During its last flyby of Ganymede (June 7th, 2021), Juno collected infrared images and spectra on the moon’s surface using its Jovian InfraRed Auroral Mapper (JIRAM) instrument. According to a recent study by an international team of researchers, this data revealed the presence of salt minerals and organic molecules on the icy moon’s surface. The findings could help scientists better understand the origin of Ganymede, the composition of its interior ocean, and the way material is exchanged between the surface and interior. In short, it could help scientists determine if life exists deep inside Ganymede’s ocean.

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A New Planet-Hunting Instrument Has Been Installed on the Very Large Telescope

ESO VLT
The setting Sun dips below the horizon of the Pacific Ocean, bathing the Paranal platform in light in this amazing aerial image from the Atacama Desert in northern Chile. Credit: ESO

Exoplanet studies have come a long way in a short time! To date, 5,523 exoplanets have been confirmed in 4,117 systems, with another 9,867 candidates awaiting confirmation. With all these planets available for study, exoplanet researchers have been shifting their focus from detection to characterization – i.e., looking for potential signs of life and biological activity (biosignatures). Some major breakthroughs are expected in the coming years, thanks in part to next-generation observatories like NASA’s James Webb and Nancy Grace Roman Space Telescope and the ESA’s PLAnetary Transits and Oscillations of stars (PLATO) mission.

Several ground-based facilities will also be vital to the characterization of exoplanets, like the Extremely Large Telescope (ELT), the Giant Magellan Telescope (GMT), and the Thirty Meter Telescope (TMT). But there are also existing observatories that could be upgraded to perform vital exoplanet research. This idea was explored in a recent paper by an international team of astronomers, who presented the first light results of the High-Resolution Imaging and Spectroscopy of Exoplanets (HiRISE) recently installed on the ESO’s Very Large Telescope (VLT) – not to be confused with the High-Resolution Imaging Science Experiment camera on NASA’s Mars Reconnaissance Orbiter (MRO).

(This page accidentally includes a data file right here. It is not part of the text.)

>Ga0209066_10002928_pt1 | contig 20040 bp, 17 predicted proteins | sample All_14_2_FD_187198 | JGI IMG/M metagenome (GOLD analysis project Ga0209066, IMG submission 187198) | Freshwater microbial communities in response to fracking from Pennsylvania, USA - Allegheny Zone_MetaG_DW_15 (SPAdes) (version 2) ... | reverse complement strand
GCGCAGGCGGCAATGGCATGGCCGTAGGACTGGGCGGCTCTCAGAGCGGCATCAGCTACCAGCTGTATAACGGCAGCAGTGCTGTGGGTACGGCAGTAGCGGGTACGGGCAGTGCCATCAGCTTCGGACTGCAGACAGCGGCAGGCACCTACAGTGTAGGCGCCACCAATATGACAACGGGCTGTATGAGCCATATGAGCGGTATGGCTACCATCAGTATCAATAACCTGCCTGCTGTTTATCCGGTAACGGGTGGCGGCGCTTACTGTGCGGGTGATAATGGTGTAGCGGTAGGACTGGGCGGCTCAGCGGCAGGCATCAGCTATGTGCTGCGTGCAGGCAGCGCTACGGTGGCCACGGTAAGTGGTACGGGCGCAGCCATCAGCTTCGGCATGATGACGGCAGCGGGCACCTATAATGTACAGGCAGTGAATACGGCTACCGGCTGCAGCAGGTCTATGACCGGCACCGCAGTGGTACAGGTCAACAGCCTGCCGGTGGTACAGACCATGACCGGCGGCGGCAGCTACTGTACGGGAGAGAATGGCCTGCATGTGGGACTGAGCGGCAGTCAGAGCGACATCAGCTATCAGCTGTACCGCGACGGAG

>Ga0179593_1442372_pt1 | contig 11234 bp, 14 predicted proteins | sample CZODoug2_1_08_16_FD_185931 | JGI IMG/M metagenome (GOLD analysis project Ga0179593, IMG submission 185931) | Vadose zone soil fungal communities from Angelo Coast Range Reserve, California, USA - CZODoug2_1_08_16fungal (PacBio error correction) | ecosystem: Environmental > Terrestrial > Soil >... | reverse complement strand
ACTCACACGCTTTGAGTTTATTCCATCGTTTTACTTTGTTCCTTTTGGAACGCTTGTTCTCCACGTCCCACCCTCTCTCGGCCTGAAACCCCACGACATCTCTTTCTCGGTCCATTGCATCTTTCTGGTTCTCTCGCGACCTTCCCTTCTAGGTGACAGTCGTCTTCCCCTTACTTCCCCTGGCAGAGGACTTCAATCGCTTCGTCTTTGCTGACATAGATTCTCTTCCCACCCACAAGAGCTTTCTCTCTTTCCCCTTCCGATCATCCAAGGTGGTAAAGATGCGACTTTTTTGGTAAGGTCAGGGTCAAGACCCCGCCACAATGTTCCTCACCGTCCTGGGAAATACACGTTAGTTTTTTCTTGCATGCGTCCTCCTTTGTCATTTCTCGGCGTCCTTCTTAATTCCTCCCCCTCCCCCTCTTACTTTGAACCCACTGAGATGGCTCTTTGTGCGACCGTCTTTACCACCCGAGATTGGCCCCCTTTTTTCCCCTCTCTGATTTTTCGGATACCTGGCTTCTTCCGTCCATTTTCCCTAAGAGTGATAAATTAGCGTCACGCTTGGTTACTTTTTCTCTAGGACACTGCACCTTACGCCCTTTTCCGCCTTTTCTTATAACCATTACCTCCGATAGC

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A Collection of New Images Reveal X-Rays Across the Universe

NASA/CXC/SAO, JPL-Caltech, MSFC, STScI, ESA/CSA, SDSS, ESO.

One of the miracles of modern astronomy is the ability to ‘see’ wavelengths of light that human eyes can’t. Last week, astronomers put that superpower to good use and released five new images showcasing the universe in every wavelength from X-ray to infrared.

Combining data from both Earth- and ground-based telescopes, the five images reveal a diverse set of astronomical phenomena, including the galactic centre, the death throes of stars, and distant galaxies traversing the cosmos.

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One of Neptune's Dark Spots Finally Seen From Earth

This image shows Neptune observed with the MUSE instrument at ESO’s Very Large Telescope (VLT). Credit: ESO/P. Irwin et al.

There’s no getting around it: our Solar System’s gas giants all have big, conspicuous spots on their faces. These include Jupiter’s Great Red Spot, Saturn’s Great White Spot, Uranus’ Great Dark Spot, and Neptune’s Great Dark Spot. Far from blemishes or features that tarnish the planets’ natural beauty, these “spots” are caused by massive storms or other processes in the planets’ atmospheres. While they are extremely large by Earth standards, they are difficult to study by anything other than robotic probes that can get close to the planet.